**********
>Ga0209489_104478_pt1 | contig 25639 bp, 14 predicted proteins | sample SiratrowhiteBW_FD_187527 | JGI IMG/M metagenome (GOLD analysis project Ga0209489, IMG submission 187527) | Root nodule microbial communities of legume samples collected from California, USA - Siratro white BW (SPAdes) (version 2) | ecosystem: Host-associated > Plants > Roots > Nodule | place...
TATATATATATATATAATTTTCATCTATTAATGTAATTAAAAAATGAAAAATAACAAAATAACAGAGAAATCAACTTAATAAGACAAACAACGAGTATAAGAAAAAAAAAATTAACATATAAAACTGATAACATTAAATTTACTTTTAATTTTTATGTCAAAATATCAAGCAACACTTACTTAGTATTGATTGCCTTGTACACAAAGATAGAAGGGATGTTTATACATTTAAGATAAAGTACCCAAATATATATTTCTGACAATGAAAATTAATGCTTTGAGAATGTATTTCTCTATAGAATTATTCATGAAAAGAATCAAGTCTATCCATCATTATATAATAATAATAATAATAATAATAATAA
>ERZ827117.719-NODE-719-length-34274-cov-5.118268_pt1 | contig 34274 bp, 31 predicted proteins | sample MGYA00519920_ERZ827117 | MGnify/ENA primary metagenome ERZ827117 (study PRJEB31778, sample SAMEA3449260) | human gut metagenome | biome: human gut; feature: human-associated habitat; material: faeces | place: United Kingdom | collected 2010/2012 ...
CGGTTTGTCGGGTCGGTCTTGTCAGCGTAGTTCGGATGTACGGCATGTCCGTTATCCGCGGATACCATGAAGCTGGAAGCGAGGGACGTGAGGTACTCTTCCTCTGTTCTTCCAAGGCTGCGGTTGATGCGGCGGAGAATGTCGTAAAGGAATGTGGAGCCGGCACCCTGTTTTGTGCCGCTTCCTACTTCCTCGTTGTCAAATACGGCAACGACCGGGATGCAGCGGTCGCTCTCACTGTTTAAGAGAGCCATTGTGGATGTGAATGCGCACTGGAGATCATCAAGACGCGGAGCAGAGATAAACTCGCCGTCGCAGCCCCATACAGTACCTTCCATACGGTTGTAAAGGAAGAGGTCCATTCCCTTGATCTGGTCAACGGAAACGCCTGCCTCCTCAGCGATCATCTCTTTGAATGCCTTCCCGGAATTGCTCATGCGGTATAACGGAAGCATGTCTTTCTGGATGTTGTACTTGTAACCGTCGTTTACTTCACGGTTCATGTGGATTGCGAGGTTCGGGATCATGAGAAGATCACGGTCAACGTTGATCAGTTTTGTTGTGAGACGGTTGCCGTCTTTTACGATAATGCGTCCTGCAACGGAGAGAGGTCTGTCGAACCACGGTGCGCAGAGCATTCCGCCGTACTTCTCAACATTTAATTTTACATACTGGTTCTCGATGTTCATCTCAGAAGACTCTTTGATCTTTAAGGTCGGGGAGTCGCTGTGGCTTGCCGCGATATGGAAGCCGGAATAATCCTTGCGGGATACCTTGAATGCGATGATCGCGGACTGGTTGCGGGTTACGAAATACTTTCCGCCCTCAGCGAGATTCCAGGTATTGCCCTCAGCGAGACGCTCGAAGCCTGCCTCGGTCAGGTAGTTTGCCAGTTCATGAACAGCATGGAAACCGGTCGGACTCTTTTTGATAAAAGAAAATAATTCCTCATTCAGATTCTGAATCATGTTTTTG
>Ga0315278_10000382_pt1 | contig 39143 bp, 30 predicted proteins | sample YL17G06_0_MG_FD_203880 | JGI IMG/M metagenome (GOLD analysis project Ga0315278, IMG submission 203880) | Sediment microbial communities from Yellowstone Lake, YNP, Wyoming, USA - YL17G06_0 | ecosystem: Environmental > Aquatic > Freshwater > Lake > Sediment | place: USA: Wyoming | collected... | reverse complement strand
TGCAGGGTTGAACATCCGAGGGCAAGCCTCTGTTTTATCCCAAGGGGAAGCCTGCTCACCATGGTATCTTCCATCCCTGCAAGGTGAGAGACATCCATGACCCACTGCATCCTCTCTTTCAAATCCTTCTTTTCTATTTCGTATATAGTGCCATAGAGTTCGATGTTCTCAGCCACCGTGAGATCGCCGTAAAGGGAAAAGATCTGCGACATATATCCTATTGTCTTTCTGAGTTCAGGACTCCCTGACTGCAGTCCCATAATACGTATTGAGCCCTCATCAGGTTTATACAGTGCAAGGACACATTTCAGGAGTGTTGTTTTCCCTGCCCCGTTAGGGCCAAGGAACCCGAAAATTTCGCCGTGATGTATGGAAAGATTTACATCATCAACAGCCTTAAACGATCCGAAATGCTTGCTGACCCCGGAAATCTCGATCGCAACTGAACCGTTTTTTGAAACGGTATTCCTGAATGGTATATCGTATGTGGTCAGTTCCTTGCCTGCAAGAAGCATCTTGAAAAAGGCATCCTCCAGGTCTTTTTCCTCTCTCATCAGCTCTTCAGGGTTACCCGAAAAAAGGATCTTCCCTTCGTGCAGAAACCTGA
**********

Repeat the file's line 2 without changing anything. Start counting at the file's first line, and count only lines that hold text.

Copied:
TATATATATATATATAATTTTCATCTATTAATGTAATTAAAAAATGAAAAATAACAAAATAACAGAGAAATCAACTTAATAAGACAAACAACGAGTATAAGAAAAAAAAAATTAACATATAAAACTGATAACATTAAATTTACTTTTAATTTTTATGTCAAAATATCAAGCAACACTTACTTAGTATTGATTGCCTTGTACACAAAGATAGAAGGGATGTTTATACATTTAAGATAAAGTACCCAAATATATATTTCTGACAATGAAAATTAATGCTTTGAGAATGTATTTCTCTATAGAATTATTCATGAAAAGAATCAAGTCTATCCATCATTATATAATAATAATAATAATAATAATAATAA